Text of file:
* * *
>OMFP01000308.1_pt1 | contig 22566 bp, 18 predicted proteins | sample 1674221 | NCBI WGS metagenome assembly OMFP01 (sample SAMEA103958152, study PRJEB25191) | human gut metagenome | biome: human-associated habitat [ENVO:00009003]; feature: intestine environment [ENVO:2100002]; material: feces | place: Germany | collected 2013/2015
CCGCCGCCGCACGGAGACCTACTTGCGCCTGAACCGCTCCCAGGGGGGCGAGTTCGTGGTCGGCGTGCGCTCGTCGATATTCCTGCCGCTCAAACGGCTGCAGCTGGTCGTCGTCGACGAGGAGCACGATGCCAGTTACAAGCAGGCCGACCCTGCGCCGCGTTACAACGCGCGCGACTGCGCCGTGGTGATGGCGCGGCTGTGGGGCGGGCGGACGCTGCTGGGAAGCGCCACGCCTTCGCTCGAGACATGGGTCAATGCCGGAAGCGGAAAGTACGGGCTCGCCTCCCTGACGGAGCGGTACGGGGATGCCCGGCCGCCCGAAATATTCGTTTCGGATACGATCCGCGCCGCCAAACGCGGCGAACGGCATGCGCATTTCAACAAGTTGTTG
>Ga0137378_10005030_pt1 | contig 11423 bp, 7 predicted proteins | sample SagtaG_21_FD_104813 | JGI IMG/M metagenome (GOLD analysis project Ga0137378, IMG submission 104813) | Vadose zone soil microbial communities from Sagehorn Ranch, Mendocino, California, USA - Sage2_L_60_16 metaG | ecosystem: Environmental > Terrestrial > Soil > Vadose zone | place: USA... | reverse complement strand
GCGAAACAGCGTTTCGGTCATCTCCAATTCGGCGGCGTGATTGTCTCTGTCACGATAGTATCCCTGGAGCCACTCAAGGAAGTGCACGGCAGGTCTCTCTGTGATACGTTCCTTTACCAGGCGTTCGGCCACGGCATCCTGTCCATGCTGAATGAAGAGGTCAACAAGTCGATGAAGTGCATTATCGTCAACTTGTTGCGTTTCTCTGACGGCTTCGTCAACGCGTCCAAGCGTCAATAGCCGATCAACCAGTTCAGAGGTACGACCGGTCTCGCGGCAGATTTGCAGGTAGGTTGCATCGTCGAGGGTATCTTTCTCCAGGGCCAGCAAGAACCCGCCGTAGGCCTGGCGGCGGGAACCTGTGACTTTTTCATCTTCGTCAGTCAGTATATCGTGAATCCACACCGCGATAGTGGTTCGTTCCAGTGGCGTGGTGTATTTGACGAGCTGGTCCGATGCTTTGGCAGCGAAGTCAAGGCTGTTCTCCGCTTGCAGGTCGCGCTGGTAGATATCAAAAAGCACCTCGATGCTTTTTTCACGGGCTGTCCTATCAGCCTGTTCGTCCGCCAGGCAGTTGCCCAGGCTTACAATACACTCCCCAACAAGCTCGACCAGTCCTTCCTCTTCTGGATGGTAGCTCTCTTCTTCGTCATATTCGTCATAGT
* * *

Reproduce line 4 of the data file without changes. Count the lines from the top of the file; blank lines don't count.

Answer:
GCGAAACAGCGTTTCGGTCATCTCCAATTCGGCGGCGTGATTGTCTCTGTCACGATAGTATCCCTGGAGCCACTCAAGGAAGTGCACGGCAGGTCTCTCTGTGATACGTTCCTTTACCAGGCGTTCGGCCACGGCATCCTGTCCATGCTGAATGAAGAGGTCAACAAGTCGATGAAGTGCATTATCGTCAACTTGTTGCGTTTCTCTGACGGCTTCGTCAACGCGTCCAAGCGTCAATAGCCGATCAACCAGTTCAGAGGTACGACCGGTCTCGCGGCAGATTTGCAGGTAGGTTGCATCGTCGAGGGTATCTTTCTCCAGGGCCAGCAAGAACCCGCCGTAGGCCTGGCGGCGGGAACCTGTGACTTTTTCATCTTCGTCAGTCAGTATATCGTGAATCCACACCGCGATAGTGGTTCGTTCCAGTGGCGTGGTGTATTTGACGAGCTGGTCCGATGCTTTGGCAGCGAAGTCAAGGCTGTTCTCCGCTTGCAGGTCGCGCTGGTAGATATCAAAAAGCACCTCGATGCTTTTTTCACGGGCTGTCCTATCAGCCTGTTCGTCCGCCAGGCAGTTGCCCAGGCTTACAATACACTCCCCAACAAGCTCGACCAGTCCTTCCTCTTCTGGATGGTAGCTCTCTTCTTCGTCATATTCGTCATAGT